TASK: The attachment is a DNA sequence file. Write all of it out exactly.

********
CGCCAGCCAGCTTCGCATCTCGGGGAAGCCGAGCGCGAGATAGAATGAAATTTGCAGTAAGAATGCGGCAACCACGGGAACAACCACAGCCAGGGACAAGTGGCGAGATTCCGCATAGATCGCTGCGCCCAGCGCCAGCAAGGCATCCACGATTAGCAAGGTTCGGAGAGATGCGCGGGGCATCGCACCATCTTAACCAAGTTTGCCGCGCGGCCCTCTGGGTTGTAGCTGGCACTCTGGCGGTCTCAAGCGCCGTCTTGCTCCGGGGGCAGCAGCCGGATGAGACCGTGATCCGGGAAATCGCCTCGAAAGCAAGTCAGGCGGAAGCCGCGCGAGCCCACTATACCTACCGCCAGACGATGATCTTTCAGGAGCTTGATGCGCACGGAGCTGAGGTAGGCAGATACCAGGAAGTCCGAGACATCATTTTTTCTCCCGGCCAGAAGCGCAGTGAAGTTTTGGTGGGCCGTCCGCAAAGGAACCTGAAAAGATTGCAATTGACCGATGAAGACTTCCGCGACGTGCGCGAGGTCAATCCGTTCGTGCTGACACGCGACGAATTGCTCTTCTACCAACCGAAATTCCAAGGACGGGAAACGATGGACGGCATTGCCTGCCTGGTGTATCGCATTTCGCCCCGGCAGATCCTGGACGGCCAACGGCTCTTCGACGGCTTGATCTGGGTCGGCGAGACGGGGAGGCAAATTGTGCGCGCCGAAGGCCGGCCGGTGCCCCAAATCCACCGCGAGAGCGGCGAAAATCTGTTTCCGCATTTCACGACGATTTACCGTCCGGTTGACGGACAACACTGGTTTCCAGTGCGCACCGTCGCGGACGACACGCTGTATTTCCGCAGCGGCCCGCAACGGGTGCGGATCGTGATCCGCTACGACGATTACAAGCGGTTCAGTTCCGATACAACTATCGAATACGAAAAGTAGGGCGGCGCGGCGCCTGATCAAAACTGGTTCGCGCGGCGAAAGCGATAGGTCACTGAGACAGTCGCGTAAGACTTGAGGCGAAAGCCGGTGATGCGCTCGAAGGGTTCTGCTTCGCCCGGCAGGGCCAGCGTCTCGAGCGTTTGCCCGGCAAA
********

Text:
CGCCAGCCAGCTTCGCATCTCGGGGAAGCCGAGCGCGAGATAGAATGAAATTTGCAGTAAGAATGCGGCAACCACGGGAACAACCACAGCCAGGGACAAGTGGCGAGATTCCGCATAGATCGCTGCGCCCAGCGCCAGCAAGGCATCCACGATTAGCAAGGTTCGGAGAGATGCGCGGGGCATCGCACCATCTTAACCAAGTTTGCCGCGCGGCCCTCTGGGTTGTAGCTGGCACTCTGGCGGTCTCAAGCGCCGTCTTGCTCCGGGGGCAGCAGCCGGATGAGACCGTGATCCGGGAAATCGCCTCGAAAGCAAGTCAGGCGGAAGCCGCGCGAGCCCACTATACCTACCGCCAGACGATGATCTTTCAGGAGCTTGATGCGCACGGAGCTGAGGTAGGCAGATACCAGGAAGTCCGAGACATCATTTTTTCTCCCGGCCAGAAGCGCAGTGAAGTTTTGGTGGGCCGTCCGCAAAGGAACCTGAAAAGATTGCAATTGACCGATGAAGACTTCCGCGACGTGCGCGAGGTCAATCCGTTCGTGCTGACACGCGACGAATTGCTCTTCTACCAACCGAAATTCCAAGGACGGGAAACGATGGACGGCATTGCCTGCCTGGTGTATCGCATTTCGCCCCGGCAGATCCTGGACGGCCAACGGCTCTTCGACGGCTTGATCTGGGTCGGCGAGACGGGGAGGCAAATTGTGCGCGCCGAAGGCCGGCCGGTGCCCCAAATCCACCGCGAGAGCGGCGAAAATCTGTTTCCGCATTTCACGACGATTTACCGTCCGGTTGACGGACAACACTGGTTTCCAGTGCGCACCGTCGCGGACGACACGCTGTATTTCCGCAGCGGCCCGCAACGGGTGCGGATCGTGATCCGCTACGACGATTACAAGCGGTTCAGTTCCGATACAACTATCGAATACGAAAAGTAGGGCGGCGCGGCGCCTGATCAAAACTGGTTCGCGCGGCGAAAGCGATAGGTCACTGAGACAGTCGCGTAAGACTTGAGGCGAAAGCCGGTGATGCGCTCGAAGGGTTCTGCTTCGCCCGGCAGGGCCAGCGTCTCGAGCGTTTGCCCGGCAAA